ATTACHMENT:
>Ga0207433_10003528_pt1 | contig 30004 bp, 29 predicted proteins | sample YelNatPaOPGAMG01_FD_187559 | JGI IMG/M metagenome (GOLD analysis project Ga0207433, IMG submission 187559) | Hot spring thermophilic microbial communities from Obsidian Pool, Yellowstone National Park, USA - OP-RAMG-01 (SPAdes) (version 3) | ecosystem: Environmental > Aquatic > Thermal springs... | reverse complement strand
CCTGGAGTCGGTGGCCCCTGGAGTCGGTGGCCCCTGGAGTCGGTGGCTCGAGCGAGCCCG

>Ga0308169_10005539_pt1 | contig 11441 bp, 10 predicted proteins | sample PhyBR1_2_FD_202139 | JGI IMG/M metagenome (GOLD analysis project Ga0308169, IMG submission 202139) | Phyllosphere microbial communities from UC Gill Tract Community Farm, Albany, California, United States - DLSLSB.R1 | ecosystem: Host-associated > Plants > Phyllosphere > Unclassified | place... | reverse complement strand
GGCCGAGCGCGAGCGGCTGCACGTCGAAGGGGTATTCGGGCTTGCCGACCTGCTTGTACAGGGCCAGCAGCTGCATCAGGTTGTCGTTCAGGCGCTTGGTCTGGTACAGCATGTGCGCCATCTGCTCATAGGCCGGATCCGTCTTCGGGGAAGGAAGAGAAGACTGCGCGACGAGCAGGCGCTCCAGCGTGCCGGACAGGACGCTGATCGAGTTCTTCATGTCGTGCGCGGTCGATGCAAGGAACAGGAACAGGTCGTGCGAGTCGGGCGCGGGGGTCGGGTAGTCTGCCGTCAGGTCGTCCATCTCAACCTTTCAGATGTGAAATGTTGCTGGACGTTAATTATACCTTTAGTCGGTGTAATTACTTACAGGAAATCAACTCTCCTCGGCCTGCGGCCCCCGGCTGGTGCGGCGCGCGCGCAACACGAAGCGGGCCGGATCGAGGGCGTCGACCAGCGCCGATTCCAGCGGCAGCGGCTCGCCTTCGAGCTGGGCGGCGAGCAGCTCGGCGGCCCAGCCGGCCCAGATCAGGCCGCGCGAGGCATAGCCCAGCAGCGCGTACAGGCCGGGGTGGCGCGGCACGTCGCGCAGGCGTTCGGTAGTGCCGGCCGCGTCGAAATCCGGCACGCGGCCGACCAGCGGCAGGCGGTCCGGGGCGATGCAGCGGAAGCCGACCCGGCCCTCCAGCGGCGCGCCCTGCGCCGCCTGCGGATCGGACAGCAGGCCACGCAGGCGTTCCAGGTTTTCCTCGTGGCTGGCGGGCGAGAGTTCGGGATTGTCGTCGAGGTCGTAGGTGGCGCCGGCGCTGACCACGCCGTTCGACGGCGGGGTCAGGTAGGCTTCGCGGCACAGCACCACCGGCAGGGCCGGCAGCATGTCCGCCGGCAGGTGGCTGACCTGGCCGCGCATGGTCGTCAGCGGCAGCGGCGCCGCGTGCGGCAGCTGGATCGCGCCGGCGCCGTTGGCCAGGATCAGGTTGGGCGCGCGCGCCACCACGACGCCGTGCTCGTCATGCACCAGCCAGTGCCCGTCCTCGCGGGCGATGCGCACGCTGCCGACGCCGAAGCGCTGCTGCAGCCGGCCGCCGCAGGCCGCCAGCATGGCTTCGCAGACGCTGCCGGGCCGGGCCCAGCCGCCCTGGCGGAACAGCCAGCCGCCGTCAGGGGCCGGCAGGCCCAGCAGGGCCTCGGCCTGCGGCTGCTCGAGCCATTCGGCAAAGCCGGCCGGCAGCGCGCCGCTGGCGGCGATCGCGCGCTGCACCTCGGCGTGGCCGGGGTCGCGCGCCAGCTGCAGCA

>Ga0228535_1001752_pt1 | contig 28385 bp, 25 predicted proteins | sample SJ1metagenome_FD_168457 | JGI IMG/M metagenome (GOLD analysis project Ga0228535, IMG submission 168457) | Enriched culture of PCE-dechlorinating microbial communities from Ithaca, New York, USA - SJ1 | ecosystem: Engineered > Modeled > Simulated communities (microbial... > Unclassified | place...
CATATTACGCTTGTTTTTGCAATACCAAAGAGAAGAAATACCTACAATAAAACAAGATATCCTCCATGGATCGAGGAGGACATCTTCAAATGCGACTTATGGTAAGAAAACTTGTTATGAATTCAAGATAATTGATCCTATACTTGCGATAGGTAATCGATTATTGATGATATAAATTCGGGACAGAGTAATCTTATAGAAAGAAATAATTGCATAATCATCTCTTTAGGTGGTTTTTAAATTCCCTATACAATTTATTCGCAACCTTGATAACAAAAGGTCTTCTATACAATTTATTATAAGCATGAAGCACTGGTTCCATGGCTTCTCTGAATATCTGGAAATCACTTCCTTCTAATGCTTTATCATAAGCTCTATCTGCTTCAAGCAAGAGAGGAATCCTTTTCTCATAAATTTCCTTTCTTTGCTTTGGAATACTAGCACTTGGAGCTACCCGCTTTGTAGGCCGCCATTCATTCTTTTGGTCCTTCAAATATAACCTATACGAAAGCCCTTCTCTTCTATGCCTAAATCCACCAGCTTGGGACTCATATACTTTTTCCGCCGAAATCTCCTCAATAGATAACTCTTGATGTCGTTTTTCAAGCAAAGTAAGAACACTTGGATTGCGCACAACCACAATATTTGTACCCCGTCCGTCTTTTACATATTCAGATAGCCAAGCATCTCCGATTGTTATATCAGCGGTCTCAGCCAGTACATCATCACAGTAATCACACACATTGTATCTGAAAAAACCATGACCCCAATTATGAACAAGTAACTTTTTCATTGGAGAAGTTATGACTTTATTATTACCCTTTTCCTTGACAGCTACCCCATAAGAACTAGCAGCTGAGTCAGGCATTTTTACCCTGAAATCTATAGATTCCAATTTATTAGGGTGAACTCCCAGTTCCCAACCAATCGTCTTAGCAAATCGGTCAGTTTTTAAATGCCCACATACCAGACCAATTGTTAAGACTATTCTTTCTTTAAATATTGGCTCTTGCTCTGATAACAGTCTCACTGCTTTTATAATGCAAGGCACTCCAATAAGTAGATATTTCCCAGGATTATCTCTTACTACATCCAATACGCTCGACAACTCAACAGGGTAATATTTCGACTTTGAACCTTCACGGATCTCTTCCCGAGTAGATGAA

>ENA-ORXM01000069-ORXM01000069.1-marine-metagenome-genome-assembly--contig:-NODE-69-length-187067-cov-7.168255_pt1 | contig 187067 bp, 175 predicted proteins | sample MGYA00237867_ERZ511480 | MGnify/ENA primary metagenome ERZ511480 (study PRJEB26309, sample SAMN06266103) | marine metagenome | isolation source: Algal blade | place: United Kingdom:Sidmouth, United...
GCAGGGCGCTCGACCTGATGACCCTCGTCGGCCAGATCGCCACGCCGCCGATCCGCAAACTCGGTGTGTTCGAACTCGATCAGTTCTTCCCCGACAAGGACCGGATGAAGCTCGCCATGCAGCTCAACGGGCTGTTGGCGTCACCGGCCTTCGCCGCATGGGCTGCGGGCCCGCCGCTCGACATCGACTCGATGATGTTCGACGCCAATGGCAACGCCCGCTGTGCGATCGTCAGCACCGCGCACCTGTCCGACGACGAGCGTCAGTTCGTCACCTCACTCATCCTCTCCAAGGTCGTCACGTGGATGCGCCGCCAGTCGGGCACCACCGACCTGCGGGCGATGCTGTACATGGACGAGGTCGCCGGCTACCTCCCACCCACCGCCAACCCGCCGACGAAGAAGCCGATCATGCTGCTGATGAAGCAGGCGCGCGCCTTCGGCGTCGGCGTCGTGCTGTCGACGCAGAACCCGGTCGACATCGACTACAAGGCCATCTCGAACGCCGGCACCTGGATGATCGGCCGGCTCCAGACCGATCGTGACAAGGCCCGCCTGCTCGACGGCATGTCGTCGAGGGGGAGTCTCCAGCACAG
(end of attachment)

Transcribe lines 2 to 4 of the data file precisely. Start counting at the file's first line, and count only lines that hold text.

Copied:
CCTGGAGTCGGTGGCCCCTGGAGTCGGTGGCCCCTGGAGTCGGTGGCTCGAGCGAGCCCG

>Ga0308169_10005539_pt1 | contig 11441 bp, 10 predicted proteins | sample PhyBR1_2_FD_202139 | JGI IMG/M metagenome (GOLD analysis project Ga0308169, IMG submission 202139) | Phyllosphere microbial communities from UC Gill Tract Community Farm, Albany, California, United States - DLSLSB.R1 | ecosystem: Host-associated > Plants > Phyllosphere > Unclassified | place... | reverse complement strand
GGCCGAGCGCGAGCGGCTGCACGTCGAAGGGGTATTCGGGCTTGCCGACCTGCTTGTACAGGGCCAGCAGCTGCATCAGGTTGTCGTTCAGGCGCTTGGTCTGGTACAGCATGTGCGCCATCTGCTCATAGGCCGGATCCGTCTTCGGGGAAGGAAGAGAAGACTGCGCGACGAGCAGGCGCTCCAGCGTGCCGGACAGGACGCTGATCGAGTTCTTCATGTCGTGCGCGGTCGATGCAAGGAACAGGAACAGGTCGTGCGAGTCGGGCGCGGGGGTCGGGTAGTCTGCCGTCAGGTCGTCCATCTCAACCTTTCAGATGTGAAATGTTGCTGGACGTTAATTATACCTTTAGTCGGTGTAATTACTTACAGGAAATCAACTCTCCTCGGCCTGCGGCCCCCGGCTGGTGCGGCGCGCGCGCAACACGAAGCGGGCCGGATCGAGGGCGTCGACCAGCGCCGATTCCAGCGGCAGCGGCTCGCCTTCGAGCTGGGCGGCGAGCAGCTCGGCGGCCCAGCCGGCCCAGATCAGGCCGCGCGAGGCATAGCCCAGCAGCGCGTACAGGCCGGGGTGGCGCGGCACGTCGCGCAGGCGTTCGGTAGTGCCGGCCGCGTCGAAATCCGGCACGCGGCCGACCAGCGGCAGGCGGTCCGGGGCGATGCAGCGGAAGCCGACCCGGCCCTCCAGCGGCGCGCCCTGCGCCGCCTGCGGATCGGACAGCAGGCCACGCAGGCGTTCCAGGTTTTCCTCGTGGCTGGCGGGCGAGAGTTCGGGATTGTCGTCGAGGTCGTAGGTGGCGCCGGCGCTGACCACGCCGTTCGACGGCGGGGTCAGGTAGGCTTCGCGGCACAGCACCACCGGCAGGGCCGGCAGCATGTCCGCCGGCAGGTGGCTGACCTGGCCGCGCATGGTCGTCAGCGGCAGCGGCGCCGCGTGCGGCAGCTGGATCGCGCCGGCGCCGTTGGCCAGGATCAGGTTGGGCGCGCGCGCCACCACGACGCCGTGCTCGTCATGCACCAGCCAGTGCCCGTCCTCGCGGGCGATGCGCACGCTGCCGACGCCGAAGCGCTGCTGCAGCCGGCCGCCGCAGGCCGCCAGCATGGCTTCGCAGACGCTGCCGGGCCGGGCCCAGCCGCCCTGGCGGAACAGCCAGCCGCCGTCAGGGGCCGGCAGGCCCAGCAGGGCCTCGGCCTGCGGCTGCTCGAGCCATTCGGCAAAGCCGGCCGGCAGCGCGCCGCTGGCGGCGATCGCGCGCTGCACCTCGGCGTGGCCGGGGTCGCGCGCCAGCTGCAGCA